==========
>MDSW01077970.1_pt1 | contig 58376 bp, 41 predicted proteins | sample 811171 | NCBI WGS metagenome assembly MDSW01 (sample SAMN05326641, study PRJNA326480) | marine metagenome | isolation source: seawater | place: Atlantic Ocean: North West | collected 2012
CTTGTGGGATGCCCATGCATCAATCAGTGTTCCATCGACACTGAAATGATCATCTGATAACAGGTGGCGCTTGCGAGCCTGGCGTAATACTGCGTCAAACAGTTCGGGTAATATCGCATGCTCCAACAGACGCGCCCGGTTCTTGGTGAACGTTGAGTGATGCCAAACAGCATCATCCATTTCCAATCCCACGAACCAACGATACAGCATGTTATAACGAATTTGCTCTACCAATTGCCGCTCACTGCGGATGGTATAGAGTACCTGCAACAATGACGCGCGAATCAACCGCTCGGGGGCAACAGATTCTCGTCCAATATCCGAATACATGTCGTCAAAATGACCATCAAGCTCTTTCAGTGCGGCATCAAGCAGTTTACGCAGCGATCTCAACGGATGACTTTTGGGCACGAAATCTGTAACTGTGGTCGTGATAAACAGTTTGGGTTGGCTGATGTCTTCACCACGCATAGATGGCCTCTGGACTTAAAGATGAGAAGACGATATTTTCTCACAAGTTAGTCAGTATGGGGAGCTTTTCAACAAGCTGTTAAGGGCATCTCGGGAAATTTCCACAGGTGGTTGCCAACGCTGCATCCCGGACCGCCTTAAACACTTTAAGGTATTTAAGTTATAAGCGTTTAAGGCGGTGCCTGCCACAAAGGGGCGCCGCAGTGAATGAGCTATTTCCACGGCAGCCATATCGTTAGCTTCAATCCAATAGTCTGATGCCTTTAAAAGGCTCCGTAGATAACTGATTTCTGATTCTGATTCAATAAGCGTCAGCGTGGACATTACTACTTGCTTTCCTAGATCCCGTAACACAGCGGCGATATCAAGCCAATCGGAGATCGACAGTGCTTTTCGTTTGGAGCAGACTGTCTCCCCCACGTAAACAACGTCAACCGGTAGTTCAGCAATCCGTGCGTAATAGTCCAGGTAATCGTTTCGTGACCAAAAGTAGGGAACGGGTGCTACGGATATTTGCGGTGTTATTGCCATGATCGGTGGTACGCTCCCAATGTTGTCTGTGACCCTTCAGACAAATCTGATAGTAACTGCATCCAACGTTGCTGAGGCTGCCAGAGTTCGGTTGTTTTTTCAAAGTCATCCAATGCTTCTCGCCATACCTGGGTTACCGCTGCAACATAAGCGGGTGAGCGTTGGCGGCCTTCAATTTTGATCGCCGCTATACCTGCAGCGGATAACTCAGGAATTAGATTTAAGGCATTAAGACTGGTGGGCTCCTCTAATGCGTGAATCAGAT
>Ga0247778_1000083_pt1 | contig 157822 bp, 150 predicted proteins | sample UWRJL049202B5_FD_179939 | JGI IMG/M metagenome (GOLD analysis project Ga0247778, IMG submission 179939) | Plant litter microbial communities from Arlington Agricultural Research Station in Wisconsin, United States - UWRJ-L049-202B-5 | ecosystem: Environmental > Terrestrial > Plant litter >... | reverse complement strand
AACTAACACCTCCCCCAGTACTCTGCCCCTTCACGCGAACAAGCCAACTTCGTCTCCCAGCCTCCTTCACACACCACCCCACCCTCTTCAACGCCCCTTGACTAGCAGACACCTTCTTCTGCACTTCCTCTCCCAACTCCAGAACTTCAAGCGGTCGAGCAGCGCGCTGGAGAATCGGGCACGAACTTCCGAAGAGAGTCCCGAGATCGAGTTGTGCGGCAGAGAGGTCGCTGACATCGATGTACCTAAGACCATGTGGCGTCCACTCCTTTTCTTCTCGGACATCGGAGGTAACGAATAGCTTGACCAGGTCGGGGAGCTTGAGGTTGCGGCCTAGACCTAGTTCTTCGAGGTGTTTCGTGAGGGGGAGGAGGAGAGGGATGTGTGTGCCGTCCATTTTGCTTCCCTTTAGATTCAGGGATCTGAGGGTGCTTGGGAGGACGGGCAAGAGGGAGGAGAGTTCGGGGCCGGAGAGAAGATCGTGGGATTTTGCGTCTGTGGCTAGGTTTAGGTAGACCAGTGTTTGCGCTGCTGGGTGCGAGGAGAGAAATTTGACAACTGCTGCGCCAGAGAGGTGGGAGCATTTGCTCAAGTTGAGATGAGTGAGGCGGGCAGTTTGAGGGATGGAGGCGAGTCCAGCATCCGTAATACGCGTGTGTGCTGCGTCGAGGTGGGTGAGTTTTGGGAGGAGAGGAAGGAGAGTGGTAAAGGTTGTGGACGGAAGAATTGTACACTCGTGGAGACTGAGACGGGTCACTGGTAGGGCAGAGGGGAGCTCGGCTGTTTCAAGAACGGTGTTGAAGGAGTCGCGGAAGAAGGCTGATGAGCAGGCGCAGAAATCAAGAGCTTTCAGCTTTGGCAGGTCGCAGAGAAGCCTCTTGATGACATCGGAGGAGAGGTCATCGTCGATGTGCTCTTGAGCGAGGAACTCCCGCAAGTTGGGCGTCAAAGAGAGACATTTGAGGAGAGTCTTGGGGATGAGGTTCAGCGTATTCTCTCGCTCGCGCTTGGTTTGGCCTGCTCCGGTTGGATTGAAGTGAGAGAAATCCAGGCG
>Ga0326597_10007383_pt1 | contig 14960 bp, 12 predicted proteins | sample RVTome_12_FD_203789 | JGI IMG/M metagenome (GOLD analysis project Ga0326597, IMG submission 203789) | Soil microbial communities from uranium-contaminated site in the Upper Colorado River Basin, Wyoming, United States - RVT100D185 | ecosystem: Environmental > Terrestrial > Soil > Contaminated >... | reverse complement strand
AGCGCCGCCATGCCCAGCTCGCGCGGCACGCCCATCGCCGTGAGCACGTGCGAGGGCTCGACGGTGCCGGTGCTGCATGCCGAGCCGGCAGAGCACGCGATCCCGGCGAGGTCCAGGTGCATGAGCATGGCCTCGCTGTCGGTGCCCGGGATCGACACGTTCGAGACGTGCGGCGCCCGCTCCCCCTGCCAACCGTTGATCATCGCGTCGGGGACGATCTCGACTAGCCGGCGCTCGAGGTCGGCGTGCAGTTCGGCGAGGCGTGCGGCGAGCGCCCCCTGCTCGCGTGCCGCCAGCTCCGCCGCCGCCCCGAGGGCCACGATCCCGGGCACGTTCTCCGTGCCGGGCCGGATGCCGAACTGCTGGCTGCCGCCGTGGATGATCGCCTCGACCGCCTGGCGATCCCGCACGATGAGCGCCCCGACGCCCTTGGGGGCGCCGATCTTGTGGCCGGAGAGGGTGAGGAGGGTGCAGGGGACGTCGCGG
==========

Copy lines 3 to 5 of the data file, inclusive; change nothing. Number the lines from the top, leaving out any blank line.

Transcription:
>Ga0247778_1000083_pt1 | contig 157822 bp, 150 predicted proteins | sample UWRJL049202B5_FD_179939 | JGI IMG/M metagenome (GOLD analysis project Ga0247778, IMG submission 179939) | Plant litter microbial communities from Arlington Agricultural Research Station in Wisconsin, United States - UWRJ-L049-202B-5 | ecosystem: Environmental > Terrestrial > Plant litter >... | reverse complement strand
AACTAACACCTCCCCCAGTACTCTGCCCCTTCACGCGAACAAGCCAACTTCGTCTCCCAGCCTCCTTCACACACCACCCCACCCTCTTCAACGCCCCTTGACTAGCAGACACCTTCTTCTGCACTTCCTCTCCCAACTCCAGAACTTCAAGCGGTCGAGCAGCGCGCTGGAGAATCGGGCACGAACTTCCGAAGAGAGTCCCGAGATCGAGTTGTGCGGCAGAGAGGTCGCTGACATCGATGTACCTAAGACCATGTGGCGTCCACTCCTTTTCTTCTCGGACATCGGAGGTAACGAATAGCTTGACCAGGTCGGGGAGCTTGAGGTTGCGGCCTAGACCTAGTTCTTCGAGGTGTTTCGTGAGGGGGAGGAGGAGAGGGATGTGTGTGCCGTCCATTTTGCTTCCCTTTAGATTCAGGGATCTGAGGGTGCTTGGGAGGACGGGCAAGAGGGAGGAGAGTTCGGGGCCGGAGAGAAGATCGTGGGATTTTGCGTCTGTGGCTAGGTTTAGGTAGACCAGTGTTTGCGCTGCTGGGTGCGAGGAGAGAAATTTGACAACTGCTGCGCCAGAGAGGTGGGAGCATTTGCTCAAGTTGAGATGAGTGAGGCGGGCAGTTTGAGGGATGGAGGCGAGTCCAGCATCCGTAATACGCGTGTGTGCTGCGTCGAGGTGGGTGAGTTTTGGGAGGAGAGGAAGGAGAGTGGTAAAGGTTGTGGACGGAAGAATTGTACACTCGTGGAGACTGAGACGGGTCACTGGTAGGGCAGAGGGGAGCTCGGCTGTTTCAAGAACGGTGTTGAAGGAGTCGCGGAAGAAGGCTGATGAGCAGGCGCAGAAATCAAGAGCTTTCAGCTTTGGCAGGTCGCAGAGAAGCCTCTTGATGACATCGGAGGAGAGGTCATCGTCGATGTGCTCTTGAGCGAGGAACTCCCGCAAGTTGGGCGTCAAAGAGAGACATTTGAGGAGAGTCTTGGGGATGAGGTTCAGCGTATTCTCTCGCTCGCGCTTGGTTTGGCCTGCTCCGGTTGGATTGAAGTGAGAGAAATCCAGGCG
>Ga0326597_10007383_pt1 | contig 14960 bp, 12 predicted proteins | sample RVTome_12_FD_203789 | JGI IMG/M metagenome (GOLD analysis project Ga0326597, IMG submission 203789) | Soil microbial communities from uranium-contaminated site in the Upper Colorado River Basin, Wyoming, United States - RVT100D185 | ecosystem: Environmental > Terrestrial > Soil > Contaminated >... | reverse complement strand